Many writers seek inspiration in nature. I enjoy snorkeling, picnics on the beach, strolls in the woods and the reflection of mountains on a crystal clear lake. Of course my naturally vampire-pale skin and unique mosquito-lure body chemistry — plus my devotion to indoor plumbing — combine to nix any chances of me being called an “outdoors girl.”
So where do I seek inspiration?
This time of the year I usually spend an hour or so at the end of the day, when the sun is hanging low in the sky, on my Manhattan rooftop with a view of the Empire State Building and the forest of wooden water towers that top the mostly 19th century buildings.
Year-round, I find inspiration in art museums. Yes, art museums! Where else, but in a truly unnatural environment could you find unnatural story ideas?
The Metropolitan Museum of Art, The Frick, The Neue, The International Center of Photography and The Museum of Modern Art are my favorite sources of story fodder in New York. (There are many other wonderful museums in the city, but these are by far the best for my fiction writing habits.)
I often visit MoMA alone and wander through their permanent collection. On a recent visit, I found myself drawn to some familiar old “friends.”
The 1888 “Masks Confronting Death” is a story-in-the-making. The Belgian artist James Ensor, grew up over in his family’s curiosity shop and, to me, death in carnival dress and a silly hat, is right at home amongst the masked revelers. Does death take a stroll when party costumes give him cover in the crowd? Or, are the other figures confronting him and their terror of mortality?
René Magritte’s entire body of surrealistic work can be viewed like a collection of paranormal stories. For a while in college I had a poster of his 1960 “Empire of Light” in my dorm room. (Yes, I was THAT kind of college girl.) In “Empire,” a peaceful house, on a peaceful lamp-lit street at dusk exists in its own bubble of time and space, as the sky above the quiet, darkened street is bright, summer sunlight. Perhaps it is vampire’s magical space where it is always twilight?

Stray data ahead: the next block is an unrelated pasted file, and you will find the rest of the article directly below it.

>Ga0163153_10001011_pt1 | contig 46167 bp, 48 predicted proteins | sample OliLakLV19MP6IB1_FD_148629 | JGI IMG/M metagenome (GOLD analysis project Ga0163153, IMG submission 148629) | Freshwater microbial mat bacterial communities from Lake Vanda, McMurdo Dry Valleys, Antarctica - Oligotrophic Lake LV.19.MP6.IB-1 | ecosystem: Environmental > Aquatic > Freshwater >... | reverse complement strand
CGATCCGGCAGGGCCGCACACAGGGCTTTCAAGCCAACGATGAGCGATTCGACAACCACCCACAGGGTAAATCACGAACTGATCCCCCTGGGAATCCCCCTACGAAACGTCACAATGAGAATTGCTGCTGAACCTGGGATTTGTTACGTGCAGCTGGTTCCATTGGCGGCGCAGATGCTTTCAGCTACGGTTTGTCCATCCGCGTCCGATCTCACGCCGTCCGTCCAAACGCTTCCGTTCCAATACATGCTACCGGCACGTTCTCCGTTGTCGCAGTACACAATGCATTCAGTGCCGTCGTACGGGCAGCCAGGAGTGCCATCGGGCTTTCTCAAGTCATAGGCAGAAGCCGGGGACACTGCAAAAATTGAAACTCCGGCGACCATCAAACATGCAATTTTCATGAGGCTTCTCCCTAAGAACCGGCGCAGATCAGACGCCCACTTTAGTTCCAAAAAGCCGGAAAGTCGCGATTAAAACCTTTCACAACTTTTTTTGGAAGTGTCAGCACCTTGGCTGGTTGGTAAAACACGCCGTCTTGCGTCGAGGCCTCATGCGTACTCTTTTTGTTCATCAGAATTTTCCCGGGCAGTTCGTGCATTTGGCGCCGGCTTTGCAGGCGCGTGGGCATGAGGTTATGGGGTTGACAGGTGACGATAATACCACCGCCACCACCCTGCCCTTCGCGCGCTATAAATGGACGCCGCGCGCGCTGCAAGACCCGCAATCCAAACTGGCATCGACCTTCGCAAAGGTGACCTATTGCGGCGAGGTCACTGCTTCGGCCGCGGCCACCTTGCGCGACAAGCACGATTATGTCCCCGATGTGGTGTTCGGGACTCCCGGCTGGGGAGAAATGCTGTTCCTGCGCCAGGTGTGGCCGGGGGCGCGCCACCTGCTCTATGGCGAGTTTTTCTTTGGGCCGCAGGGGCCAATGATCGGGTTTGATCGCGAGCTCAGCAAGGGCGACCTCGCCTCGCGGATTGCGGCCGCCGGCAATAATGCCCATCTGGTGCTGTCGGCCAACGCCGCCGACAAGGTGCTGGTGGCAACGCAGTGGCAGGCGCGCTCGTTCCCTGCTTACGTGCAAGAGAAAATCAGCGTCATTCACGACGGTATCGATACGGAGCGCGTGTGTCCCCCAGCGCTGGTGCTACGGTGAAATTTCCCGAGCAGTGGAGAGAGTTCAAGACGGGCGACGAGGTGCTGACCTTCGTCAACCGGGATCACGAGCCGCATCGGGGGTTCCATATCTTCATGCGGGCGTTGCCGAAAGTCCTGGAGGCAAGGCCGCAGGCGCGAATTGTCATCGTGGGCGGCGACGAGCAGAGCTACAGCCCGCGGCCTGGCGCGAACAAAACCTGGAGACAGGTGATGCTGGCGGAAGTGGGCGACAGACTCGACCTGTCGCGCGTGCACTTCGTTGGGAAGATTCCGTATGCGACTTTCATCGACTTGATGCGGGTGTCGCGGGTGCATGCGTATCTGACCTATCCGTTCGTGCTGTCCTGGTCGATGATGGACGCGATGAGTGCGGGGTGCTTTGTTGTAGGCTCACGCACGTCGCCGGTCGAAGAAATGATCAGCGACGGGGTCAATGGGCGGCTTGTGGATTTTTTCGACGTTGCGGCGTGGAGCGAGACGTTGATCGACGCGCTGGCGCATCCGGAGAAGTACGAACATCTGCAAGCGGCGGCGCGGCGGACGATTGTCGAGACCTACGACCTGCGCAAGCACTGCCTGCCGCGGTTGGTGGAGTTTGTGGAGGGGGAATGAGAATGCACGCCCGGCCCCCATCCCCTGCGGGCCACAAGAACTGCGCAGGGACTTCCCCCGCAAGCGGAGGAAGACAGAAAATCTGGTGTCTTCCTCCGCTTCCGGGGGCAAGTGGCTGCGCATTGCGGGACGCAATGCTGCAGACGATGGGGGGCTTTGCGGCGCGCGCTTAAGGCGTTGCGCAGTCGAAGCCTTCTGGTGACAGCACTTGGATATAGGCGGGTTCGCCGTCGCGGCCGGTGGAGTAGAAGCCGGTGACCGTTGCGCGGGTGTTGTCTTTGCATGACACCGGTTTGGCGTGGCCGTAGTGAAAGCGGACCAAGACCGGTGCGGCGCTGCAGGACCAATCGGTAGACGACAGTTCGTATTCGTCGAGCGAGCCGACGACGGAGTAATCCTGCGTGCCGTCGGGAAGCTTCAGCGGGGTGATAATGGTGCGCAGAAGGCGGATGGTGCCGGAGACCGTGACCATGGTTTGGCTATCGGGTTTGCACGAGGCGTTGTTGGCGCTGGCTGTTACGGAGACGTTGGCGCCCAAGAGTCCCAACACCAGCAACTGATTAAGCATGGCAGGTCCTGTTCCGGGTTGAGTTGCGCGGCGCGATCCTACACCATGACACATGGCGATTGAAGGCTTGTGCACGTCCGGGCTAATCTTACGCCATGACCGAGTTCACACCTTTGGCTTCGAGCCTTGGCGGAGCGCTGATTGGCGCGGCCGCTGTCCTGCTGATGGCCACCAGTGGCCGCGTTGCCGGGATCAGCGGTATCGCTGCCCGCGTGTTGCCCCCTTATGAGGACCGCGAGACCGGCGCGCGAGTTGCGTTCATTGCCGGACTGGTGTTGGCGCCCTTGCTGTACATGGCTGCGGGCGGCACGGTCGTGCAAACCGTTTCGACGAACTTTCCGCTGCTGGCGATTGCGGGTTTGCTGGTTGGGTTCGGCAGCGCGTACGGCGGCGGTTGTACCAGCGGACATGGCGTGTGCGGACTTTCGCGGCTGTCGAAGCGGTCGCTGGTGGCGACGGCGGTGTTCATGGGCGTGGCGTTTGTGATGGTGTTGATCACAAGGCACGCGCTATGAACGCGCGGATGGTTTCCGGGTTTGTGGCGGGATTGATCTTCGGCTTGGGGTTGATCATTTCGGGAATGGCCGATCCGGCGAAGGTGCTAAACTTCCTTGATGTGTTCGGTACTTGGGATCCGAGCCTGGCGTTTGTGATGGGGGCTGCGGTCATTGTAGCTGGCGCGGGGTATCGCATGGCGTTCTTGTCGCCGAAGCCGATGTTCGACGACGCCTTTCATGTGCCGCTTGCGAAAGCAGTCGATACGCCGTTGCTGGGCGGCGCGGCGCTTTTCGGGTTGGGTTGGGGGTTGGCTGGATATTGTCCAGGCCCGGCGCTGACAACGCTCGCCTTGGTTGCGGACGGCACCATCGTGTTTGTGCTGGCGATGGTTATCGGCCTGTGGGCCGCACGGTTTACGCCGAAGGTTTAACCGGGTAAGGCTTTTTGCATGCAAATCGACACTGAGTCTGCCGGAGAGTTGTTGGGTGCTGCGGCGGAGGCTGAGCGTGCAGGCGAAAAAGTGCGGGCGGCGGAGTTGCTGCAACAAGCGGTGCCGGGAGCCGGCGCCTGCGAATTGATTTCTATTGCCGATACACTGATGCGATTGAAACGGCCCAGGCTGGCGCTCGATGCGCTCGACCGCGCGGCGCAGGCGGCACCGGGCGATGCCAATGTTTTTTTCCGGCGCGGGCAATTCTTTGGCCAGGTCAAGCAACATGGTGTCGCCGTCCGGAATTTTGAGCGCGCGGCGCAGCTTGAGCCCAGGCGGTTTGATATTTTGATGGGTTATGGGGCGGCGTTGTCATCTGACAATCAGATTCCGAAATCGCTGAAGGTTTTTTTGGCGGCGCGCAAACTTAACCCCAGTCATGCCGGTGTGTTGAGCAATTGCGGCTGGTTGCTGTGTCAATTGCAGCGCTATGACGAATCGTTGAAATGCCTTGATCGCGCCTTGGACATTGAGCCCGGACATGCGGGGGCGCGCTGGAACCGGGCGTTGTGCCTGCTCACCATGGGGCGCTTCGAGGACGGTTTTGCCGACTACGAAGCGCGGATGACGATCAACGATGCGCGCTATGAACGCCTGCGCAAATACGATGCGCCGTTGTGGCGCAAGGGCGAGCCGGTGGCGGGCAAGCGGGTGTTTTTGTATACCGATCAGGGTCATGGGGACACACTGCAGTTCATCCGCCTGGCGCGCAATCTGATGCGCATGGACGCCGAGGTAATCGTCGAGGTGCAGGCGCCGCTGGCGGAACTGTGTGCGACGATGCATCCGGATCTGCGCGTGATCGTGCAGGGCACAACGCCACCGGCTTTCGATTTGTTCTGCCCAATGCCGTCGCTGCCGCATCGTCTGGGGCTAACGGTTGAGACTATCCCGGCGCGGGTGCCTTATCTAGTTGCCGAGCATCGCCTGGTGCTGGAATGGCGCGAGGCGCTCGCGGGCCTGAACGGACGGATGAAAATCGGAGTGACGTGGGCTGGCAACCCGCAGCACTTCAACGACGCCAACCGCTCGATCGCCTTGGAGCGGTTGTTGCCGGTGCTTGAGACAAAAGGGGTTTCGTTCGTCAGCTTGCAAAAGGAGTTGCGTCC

Alberto Giacometti’s spare, little tabletop sculpture made of wooden sticks, wire, string and glass in 1932, invites storytellers to imaginative stretches. I’ve been fascinated by this piece for as long as I can remember. A while back I used it in a murder mystery, because to me it’s always told a story about a murderer discovered by chance by a not-too-innocent witness. But having gone to the museum in a paranormal state-of-mind, I reinterpreted the solitary figures, the skeletal remains and the Pterodactyl-like creature hovering in an upstairs room. This time, the story unfolds when a dragon comes home to roost in a mysterious castle. Time and again I return to visit “The Palace at 4am.” It is a masterpiece.
I encourage writers to seek adventure and inspiration inside the world’s great museums [Tweet this!], because art challenges our perceptions of reality and that is a great starting place for paranormal fiction [Tweet this!].
Candy Korman is a self described Story Vampire, drawing inspiration from a wide range of people, places and things. Her most recent addition to the Candy’s Monsters ebook series is POED, a novella inspired by Edgar Allan Poe’s scariest stories. You can find POED on Amazon: http://tinyurl.com/atk6tfw
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